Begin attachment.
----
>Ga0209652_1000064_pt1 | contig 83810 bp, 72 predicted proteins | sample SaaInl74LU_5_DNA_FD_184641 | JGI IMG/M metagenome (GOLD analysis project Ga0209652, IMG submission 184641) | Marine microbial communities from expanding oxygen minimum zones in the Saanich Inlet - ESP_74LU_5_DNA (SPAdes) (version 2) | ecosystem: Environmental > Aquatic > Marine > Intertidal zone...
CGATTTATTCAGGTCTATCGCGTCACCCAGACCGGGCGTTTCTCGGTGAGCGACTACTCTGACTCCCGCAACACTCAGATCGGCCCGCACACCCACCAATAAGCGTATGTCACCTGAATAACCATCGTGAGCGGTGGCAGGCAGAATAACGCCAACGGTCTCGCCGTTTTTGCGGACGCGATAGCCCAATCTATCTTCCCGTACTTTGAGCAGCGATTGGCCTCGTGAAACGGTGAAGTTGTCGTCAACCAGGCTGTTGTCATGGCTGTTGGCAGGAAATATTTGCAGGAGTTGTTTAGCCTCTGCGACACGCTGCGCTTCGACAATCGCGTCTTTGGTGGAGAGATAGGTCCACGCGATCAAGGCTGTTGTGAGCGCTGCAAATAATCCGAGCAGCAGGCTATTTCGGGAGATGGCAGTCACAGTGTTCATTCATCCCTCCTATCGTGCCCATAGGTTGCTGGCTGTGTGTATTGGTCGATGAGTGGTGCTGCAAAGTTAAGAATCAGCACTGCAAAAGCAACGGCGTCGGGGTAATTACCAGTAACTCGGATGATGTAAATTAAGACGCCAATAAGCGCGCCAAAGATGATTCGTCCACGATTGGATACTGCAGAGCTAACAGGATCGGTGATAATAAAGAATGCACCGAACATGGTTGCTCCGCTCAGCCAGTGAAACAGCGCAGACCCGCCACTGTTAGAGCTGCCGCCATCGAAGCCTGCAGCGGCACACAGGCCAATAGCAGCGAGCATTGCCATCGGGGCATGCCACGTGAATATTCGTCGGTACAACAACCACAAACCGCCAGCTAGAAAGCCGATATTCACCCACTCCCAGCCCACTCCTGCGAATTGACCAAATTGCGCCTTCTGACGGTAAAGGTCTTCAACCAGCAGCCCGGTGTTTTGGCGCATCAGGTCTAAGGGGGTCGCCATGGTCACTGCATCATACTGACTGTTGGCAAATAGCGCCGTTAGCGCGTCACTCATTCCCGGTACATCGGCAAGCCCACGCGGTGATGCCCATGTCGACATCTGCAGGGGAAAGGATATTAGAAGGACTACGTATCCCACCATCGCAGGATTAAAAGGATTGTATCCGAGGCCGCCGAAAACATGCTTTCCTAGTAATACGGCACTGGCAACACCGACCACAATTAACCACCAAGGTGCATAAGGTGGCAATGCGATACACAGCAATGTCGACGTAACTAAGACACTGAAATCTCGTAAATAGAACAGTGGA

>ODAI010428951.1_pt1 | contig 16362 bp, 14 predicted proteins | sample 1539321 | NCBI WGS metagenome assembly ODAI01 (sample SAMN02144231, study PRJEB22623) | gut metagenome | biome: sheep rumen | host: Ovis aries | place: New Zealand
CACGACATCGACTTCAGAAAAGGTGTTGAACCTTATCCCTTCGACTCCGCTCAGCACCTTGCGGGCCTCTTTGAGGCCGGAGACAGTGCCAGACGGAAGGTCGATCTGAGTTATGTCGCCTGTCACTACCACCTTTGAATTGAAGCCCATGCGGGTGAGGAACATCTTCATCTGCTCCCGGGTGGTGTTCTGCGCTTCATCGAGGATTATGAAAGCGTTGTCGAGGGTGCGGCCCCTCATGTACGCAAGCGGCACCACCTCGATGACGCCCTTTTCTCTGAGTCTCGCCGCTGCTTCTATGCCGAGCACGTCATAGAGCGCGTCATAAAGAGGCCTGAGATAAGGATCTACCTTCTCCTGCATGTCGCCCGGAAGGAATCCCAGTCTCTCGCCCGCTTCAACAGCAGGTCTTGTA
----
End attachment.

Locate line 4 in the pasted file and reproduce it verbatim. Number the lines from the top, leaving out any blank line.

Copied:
CACGACATCGACTTCAGAAAAGGTGTTGAACCTTATCCCTTCGACTCCGCTCAGCACCTTGCGGGCCTCTTTGAGGCCGGAGACAGTGCCAGACGGAAGGTCGATCTGAGTTATGTCGCCTGTCACTACCACCTTTGAATTGAAGCCCATGCGGGTGAGGAACATCTTCATCTGCTCCCGGGTGGTGTTCTGCGCTTCATCGAGGATTATGAAAGCGTTGTCGAGGGTGCGGCCCCTCATGTACGCAAGCGGCACCACCTCGATGACGCCCTTTTCTCTGAGTCTCGCCGCTGCTTCTATGCCGAGCACGTCATAGAGCGCGTCATAAAGAGGCCTGAGATAAGGATCTACCTTCTCCTGCATGTCGCCCGGAAGGAATCCCAGTCTCTCGCCCGCTTCAACAGCAGGTCTTGTA